www.Readinga-z.com  has free sample pre-decodable books to download, you can practice with her at home.

    In her sparetime, www.starfall.com is a pretty good resource as well as www.scholastic.com.  Here is the scholastic K-2 resources for parents in reading page http://www2.scholastic.com/browse/search?isParent=Y&isBrowse=Y&Nr=AND(Audience:Parents,Subject_Val:Family%20Activities,OR(Grade_List_Val:K,Grade_List_Val:1,Grade_List_Val:2))&N=2111

  • Meh.

    If your daughter has some sort of learning or attentional issue, she would be better served by differentiated instruction by someone trained to manage whatever she's struggling with.

    Sylvan is the MickeyD of education. They hired mostly inexperienced teachers to deliver a generalized approach to all comers. If she's struggling to learn to read, a reading program with Lindamood-Bell or Orton-Gillingham would be a better use of her time and your money.

  • image -auntie-:

    Meh.

    If your daughter has some sort of learning or attentional issue, she would be better served by differentiated instruction by someone trained to manage whatever she's struggling with.

    Sylvan is the MickeyD of education. They hired mostly inexperienced teachers to deliver a generalized approach to all comers. If she's struggling to learn to read, a reading program with Lindamood-Bell or Orton-Gillingham would be a better use of her time and your money.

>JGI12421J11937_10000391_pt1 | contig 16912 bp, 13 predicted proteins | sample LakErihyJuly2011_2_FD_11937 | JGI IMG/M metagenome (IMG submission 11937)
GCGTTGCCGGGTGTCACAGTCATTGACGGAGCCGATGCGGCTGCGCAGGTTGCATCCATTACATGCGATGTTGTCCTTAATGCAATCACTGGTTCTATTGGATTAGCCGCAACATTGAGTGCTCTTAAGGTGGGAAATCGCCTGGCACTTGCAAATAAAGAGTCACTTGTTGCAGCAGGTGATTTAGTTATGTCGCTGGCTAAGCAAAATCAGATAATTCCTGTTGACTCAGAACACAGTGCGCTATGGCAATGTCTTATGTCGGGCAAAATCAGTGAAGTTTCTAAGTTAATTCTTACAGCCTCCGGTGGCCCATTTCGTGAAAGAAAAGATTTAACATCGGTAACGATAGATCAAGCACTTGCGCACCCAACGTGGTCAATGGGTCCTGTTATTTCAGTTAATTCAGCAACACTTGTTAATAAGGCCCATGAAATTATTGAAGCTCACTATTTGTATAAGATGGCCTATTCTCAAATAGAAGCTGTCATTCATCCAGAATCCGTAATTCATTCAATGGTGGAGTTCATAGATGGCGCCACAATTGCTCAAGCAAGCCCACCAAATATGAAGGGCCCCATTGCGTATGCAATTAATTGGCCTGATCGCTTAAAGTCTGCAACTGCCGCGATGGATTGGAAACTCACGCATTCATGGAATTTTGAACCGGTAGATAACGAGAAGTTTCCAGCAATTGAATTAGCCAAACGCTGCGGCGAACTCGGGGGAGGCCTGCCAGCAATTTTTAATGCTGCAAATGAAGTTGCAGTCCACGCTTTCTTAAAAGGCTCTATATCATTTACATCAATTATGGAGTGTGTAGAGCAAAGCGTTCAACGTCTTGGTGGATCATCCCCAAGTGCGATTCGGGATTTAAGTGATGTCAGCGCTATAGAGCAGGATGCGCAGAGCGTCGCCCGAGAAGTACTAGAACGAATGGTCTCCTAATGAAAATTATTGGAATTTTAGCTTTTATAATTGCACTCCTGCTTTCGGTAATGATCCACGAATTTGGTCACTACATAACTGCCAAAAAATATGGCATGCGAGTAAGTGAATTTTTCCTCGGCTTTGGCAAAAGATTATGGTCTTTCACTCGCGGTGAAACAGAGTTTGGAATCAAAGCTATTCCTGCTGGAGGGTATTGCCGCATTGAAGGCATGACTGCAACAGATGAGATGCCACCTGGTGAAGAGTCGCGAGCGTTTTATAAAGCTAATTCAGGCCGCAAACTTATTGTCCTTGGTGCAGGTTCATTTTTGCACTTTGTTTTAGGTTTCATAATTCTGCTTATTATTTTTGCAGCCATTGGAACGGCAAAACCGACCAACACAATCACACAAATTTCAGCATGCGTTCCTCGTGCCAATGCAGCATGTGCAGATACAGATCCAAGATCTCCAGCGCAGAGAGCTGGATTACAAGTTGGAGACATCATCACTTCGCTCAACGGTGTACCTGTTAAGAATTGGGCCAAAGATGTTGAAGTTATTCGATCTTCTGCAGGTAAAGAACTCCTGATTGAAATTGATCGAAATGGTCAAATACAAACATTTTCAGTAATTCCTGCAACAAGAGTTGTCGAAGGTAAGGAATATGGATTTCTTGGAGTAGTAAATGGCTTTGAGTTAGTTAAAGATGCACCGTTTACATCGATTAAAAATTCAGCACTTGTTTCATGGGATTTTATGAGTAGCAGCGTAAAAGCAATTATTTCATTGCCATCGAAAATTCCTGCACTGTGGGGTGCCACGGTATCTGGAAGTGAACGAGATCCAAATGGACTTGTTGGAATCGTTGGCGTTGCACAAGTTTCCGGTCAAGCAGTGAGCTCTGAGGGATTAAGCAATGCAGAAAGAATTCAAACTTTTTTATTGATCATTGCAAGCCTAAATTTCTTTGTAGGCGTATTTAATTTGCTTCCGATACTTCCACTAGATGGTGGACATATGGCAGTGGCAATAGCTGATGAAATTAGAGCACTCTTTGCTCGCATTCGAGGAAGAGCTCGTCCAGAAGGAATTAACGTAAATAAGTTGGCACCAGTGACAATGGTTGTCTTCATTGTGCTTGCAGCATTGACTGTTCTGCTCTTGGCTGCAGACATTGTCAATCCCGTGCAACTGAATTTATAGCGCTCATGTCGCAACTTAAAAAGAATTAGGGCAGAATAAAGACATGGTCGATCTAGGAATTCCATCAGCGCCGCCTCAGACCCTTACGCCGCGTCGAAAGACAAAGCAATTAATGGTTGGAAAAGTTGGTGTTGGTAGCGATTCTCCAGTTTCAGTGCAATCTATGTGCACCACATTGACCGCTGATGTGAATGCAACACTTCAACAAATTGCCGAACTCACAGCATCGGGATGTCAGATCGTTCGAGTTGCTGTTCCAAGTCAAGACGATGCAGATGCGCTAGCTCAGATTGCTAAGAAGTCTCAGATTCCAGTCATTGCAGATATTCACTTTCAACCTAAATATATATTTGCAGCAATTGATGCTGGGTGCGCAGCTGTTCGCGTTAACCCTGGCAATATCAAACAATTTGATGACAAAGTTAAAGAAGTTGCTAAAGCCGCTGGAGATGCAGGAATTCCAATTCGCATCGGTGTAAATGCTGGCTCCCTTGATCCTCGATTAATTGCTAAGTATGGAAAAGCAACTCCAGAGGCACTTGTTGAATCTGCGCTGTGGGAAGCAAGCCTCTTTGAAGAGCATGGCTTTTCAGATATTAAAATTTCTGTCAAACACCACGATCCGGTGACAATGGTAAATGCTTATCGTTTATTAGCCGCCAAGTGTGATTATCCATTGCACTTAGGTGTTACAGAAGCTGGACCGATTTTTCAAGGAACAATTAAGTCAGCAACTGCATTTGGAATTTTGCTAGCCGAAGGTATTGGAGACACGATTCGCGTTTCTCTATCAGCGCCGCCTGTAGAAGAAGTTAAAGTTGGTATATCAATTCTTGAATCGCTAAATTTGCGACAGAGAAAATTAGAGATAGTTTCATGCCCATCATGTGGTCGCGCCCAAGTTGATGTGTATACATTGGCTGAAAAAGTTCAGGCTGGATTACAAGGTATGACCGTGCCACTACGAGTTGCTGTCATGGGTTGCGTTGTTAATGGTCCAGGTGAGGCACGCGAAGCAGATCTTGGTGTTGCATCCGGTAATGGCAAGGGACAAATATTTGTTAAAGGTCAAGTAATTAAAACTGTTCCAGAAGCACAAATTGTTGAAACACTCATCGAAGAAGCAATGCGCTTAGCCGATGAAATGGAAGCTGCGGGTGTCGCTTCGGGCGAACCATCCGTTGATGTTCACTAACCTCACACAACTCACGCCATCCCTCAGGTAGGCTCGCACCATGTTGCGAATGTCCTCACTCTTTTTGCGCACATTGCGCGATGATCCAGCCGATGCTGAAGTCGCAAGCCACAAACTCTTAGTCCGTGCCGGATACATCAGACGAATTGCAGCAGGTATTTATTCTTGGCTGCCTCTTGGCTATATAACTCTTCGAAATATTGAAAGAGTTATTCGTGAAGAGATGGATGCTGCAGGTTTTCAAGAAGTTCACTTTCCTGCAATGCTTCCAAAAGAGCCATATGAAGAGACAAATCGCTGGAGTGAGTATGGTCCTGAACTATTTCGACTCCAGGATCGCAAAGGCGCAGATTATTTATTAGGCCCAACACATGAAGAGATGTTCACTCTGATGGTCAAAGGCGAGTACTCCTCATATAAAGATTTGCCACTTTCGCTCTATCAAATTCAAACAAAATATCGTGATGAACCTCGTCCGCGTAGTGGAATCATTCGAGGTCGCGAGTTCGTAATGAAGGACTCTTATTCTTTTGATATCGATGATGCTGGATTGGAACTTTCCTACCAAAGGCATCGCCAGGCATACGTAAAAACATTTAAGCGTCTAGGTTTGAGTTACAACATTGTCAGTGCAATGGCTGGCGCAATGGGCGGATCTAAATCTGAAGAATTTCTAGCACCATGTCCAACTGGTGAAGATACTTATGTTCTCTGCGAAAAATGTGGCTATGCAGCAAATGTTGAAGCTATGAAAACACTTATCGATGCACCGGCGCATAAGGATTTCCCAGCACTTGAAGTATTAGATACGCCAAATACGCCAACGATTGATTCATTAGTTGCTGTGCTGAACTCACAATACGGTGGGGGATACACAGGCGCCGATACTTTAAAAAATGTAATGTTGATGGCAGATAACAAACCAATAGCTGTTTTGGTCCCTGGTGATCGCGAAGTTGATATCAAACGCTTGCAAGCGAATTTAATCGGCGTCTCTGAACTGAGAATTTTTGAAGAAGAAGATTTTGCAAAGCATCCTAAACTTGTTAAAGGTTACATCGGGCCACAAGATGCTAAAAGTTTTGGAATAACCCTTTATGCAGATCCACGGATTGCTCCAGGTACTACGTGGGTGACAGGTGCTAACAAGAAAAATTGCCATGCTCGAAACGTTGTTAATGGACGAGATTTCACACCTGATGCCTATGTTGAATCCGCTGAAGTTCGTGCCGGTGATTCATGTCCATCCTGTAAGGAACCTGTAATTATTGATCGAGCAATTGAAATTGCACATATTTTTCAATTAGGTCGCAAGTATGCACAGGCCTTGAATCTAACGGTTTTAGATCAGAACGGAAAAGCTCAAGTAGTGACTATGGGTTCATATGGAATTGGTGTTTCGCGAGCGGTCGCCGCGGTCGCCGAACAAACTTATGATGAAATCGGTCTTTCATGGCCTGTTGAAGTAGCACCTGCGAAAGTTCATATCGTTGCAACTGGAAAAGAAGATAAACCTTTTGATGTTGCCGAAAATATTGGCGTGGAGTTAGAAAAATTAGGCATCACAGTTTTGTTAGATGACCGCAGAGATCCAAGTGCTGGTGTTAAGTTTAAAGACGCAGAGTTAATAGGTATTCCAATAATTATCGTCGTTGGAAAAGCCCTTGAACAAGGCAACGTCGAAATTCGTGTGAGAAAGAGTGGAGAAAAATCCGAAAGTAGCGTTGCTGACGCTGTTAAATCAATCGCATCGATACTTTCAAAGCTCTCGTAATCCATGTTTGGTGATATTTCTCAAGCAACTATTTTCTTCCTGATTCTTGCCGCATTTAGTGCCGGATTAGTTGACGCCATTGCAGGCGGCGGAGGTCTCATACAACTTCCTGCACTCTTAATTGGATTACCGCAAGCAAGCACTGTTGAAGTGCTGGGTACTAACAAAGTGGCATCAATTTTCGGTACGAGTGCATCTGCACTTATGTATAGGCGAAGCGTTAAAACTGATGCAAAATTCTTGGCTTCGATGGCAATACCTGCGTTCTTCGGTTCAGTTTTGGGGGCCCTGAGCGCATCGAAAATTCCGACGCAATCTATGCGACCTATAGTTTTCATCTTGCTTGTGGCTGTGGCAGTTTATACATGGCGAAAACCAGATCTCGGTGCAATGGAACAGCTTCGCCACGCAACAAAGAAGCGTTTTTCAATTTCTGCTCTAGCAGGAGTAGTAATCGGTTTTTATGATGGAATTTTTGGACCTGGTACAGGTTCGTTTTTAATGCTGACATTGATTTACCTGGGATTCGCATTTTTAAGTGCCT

To an extend, I agree.  I think that they do a large service to many students that are struggling. The center that I worked at had teachers of all ages, experience levels, and teaching areas. We were great and the school system uses Sylvan tutors and the Sylvan program for after school tutoring in several of the middle and high schools. I tutored 4 students for the GED and all of them passed it, and our students definitely improved their grades in school and study habits. 

  • image *PinkCupcake*:
    image -auntie-:

    Meh.

    If your daughter has some sort of learning or attentional issue, she would be better served by differentiated instruction by someone trained to manage whatever she's struggling with.

    Sylvan is the MickeyD of education. They hired mostly inexperienced teachers to deliver a generalized approach to all comers. If she's struggling to learn to read, a reading program with Lindamood-Bell or Orton-Gillingham would be a better use of her time and your money.

    To an extend, I agree.  I think that they do a large service to many students that are struggling. The center that I worked at had teachers of all ages, experience levels, and teaching areas. We were great and the school system uses Sylvan tutors and the Sylvan program for after school tutoring in several of the middle and high schools. I tutored 4 students for the GED and all of them passed it, and our students definitely improved their grades in school and study habits. 

    I'm sure you're all great teachers and that you mean well, but if a kid is struggling more time spent using the same strategies that aren't working at school is just wack and yet I see folks line up to do just that.

    One situation where a place like Sylvan makes sense is to break the cycle of negative parent/child interaction around homework compliance but that's not likely the case for the OP's six year old.